eCampusTours and YOUniversityTV include interviews from students, alumni, and faculty to give you a first-hand account of their college experience. These personal stories allow you to “hear” the campus. eCampusTours has a library of 1,300 colleges along with a general info page with information about the college, admissions, student body, programs, and cost. YOUniversityTV allows users to favorite or share the college tour. A host will narrate your tour and conduct interviews. In some videos, admissions officers shared who they were looking for as a potential candidate.
While many colleges produce virtual tours, some may also offer tours of the dining halls and dorm rooms like the University of Oklahoma.
If you don’t have time to look at multiple sites, I would recommend starting with CampusTours. The visually appealing tours are produced professionally, include a short description of the featured area, links back to the college, and encourages students to apply.
Just be aware that these “free” campus tour sites may have featured colleges scrolling on top along with paid ads on the side. For example, YOUniversity requires viewers to watch a commercial for a sponsored college before watching your selected college.
Once you’ve watched virtual tours of your preferred colleges, you can plan your road trip and ask well-informed and thoughtful questions. Now about those snacks!
Dolby. eBay. Electronic Arts. Google. Instagram. Netflix. Nike. StubHub. Trader Joe’s. Yahoo! These are a few of the companies Stanford faculty and alumni have helped create. Will you be the next successful Stanford graduate?
After the death of their fifteen-year-old son, Jane and Leland Stanford established Stanford University to do something for “other people’s” children. Over 130 years later, Stanford has become one of the world's leading research universities. Located in California’s Bay Area, one of the most intellectually dynamic and culturally diverse areas of the nation, Stanford graduates have embraced the entrepreneurial spirit of giving back to the local and global community.
With around 7,000 undergraduate students, you won’t get lost in the crowds. Almost 70% of all classes have fewer than 19 students. Once a student becomes a Cardinal (the color, not the bird) 95% of incoming freshman graduate with a degree!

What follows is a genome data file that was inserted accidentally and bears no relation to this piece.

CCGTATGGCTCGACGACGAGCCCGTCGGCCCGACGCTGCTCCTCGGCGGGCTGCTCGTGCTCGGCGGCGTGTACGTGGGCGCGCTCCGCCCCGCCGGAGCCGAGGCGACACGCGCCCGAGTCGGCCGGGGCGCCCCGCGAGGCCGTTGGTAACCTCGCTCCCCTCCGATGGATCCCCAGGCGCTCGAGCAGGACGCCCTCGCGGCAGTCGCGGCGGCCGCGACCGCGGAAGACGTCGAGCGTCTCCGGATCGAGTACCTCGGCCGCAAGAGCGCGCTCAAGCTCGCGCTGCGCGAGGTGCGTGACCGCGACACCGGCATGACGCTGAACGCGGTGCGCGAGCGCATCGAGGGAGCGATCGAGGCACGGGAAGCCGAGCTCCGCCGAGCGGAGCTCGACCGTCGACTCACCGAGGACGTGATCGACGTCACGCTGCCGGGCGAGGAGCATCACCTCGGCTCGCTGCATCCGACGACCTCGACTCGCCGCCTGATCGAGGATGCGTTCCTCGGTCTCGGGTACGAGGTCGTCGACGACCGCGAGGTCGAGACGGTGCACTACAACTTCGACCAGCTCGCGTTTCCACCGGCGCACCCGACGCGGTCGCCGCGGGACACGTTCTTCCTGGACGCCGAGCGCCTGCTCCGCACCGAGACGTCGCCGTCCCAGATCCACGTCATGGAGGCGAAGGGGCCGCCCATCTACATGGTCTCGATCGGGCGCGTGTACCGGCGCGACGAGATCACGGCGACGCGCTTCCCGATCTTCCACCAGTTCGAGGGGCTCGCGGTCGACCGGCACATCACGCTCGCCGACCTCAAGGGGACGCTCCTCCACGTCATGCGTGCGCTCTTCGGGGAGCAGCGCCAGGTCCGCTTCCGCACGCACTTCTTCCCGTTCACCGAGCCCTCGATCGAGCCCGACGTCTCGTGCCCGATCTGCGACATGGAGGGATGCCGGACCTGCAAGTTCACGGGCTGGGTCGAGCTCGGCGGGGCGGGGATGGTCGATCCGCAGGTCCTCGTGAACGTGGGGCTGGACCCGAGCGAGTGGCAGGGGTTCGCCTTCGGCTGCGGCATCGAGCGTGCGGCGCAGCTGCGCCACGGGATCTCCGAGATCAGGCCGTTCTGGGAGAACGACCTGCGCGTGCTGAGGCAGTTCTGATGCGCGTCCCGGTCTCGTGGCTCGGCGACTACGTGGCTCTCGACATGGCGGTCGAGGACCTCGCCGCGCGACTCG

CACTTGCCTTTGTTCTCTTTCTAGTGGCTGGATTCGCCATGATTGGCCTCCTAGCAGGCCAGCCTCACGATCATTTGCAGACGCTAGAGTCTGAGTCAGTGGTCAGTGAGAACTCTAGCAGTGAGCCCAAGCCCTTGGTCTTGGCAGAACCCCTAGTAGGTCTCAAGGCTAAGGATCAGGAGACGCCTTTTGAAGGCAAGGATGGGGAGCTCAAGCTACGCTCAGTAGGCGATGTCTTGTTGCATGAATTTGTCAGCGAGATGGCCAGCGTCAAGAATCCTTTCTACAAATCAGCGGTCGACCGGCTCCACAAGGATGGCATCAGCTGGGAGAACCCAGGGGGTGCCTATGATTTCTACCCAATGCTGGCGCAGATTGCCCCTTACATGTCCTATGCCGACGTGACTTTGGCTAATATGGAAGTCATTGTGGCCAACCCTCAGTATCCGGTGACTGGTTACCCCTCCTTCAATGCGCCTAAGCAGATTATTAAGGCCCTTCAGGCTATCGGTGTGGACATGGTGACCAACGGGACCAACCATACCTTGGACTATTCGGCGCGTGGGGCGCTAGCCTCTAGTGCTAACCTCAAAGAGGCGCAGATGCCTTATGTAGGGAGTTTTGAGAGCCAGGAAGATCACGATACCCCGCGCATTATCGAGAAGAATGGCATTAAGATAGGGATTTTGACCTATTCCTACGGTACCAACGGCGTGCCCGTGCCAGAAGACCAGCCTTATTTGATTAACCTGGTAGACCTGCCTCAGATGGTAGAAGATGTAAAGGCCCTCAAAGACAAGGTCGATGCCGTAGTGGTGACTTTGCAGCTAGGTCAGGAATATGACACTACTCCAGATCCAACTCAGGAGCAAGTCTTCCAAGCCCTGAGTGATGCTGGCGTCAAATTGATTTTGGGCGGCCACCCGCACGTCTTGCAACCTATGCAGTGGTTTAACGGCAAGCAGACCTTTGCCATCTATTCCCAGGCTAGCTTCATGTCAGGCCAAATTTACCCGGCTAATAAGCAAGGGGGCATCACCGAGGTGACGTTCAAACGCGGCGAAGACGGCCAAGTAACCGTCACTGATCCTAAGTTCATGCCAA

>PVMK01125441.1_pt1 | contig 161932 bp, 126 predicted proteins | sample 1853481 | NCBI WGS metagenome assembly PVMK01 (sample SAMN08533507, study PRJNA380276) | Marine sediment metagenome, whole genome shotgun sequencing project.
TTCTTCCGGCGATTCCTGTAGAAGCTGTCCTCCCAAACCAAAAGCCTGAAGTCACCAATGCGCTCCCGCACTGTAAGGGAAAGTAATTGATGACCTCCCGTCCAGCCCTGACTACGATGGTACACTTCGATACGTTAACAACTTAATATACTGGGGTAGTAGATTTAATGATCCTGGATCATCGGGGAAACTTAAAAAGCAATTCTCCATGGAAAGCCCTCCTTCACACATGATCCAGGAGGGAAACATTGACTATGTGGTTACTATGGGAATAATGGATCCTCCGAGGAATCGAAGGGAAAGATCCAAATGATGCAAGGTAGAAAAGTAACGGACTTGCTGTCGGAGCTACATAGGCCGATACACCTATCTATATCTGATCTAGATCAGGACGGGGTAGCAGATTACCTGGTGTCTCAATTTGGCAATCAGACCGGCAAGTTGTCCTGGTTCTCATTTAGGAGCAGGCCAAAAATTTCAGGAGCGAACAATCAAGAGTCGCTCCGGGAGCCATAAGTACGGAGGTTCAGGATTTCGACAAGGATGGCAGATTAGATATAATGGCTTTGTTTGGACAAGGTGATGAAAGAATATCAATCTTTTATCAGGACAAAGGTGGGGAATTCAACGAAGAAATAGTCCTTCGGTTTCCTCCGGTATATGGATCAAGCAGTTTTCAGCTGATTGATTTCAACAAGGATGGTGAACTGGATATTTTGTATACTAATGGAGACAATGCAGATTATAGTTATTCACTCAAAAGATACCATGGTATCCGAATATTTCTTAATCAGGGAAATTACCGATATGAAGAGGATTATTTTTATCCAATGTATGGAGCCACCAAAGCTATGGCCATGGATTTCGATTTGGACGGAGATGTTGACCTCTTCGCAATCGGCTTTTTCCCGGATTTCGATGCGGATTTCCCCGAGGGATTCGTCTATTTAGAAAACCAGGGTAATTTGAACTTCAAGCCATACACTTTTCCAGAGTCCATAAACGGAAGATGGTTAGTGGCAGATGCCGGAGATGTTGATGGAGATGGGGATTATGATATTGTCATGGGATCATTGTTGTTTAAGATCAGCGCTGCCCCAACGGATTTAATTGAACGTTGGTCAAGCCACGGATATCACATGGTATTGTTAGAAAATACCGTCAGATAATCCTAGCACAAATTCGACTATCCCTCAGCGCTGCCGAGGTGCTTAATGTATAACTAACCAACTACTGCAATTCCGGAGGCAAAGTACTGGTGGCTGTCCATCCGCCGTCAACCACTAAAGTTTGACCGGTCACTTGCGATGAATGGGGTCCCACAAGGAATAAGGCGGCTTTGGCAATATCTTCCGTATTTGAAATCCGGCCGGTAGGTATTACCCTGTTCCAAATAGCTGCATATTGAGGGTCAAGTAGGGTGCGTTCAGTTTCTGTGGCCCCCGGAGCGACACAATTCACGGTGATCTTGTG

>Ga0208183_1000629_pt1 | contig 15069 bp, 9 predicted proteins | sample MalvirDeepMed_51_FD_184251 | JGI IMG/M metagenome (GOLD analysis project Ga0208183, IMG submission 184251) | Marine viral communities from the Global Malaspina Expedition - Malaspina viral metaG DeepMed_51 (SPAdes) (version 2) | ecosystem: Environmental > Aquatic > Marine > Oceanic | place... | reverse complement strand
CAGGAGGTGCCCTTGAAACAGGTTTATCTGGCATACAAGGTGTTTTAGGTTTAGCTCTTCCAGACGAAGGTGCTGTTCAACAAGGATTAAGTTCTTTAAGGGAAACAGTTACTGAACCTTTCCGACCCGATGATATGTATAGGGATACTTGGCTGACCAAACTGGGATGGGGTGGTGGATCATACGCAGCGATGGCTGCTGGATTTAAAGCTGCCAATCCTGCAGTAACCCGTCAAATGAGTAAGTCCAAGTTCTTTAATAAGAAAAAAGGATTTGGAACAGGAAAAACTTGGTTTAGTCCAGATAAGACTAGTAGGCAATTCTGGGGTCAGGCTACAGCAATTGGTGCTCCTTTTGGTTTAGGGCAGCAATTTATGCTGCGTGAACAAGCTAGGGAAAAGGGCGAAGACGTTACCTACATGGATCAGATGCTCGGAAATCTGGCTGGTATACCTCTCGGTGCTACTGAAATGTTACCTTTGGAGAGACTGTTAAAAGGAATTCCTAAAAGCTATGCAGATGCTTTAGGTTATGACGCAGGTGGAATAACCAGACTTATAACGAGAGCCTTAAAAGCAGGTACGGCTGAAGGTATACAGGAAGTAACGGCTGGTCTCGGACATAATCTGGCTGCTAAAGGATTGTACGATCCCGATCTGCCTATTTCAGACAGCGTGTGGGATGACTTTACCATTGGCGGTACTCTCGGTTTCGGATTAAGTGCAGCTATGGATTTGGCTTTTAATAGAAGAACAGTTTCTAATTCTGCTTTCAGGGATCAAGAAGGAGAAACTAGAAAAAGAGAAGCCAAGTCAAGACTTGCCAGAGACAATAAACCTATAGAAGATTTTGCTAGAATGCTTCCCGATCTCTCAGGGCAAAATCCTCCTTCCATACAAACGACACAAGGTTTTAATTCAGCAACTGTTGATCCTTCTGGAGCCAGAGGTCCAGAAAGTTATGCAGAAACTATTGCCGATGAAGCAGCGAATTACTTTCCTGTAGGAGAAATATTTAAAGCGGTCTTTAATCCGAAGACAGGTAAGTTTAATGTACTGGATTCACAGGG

Located in Northern California, Stanford is one of the most highly competitive academic universities admitting less than 5% of applicants. Some have called this the Harvard of the West.
If you believe this campus might be the right fit for you, make sure you are making top grades starting in the 9th grade. While 99% of admitted freshman are in the top 20% of their high school class, 94% are from the top 10%.
So, if you have the grades to be accepted, Stanford is an affordable option. Stanford was one of four universities Michael wanted to attend with another being his top choice. However, since he received a full-tuition scholarship (based on grades) and the Cal Grant A (based on the California Dream Act), he decided to become a Cardinal and study sociology.
Almost half of freshman students don’t declare a major until their sophomore year. However, it is beneficial to know what a college has to offer before you apply. At Stanford, the three most popular majors are interdisciplinary studies, engineering, and social sciences.
Along with top academic programs, their athletic teams have won more than 115 NCAA titles.
Stanford’s special facilities include the National Accelerator Laboratory, Jasper Ridge Biological Preserve and the Hopkins Marine Station. Students can unwind in the mountains, the beach, at the Stanford Shopping Center, at local art museums, two observatories, or by enjoying the beautiful landscaping on campus.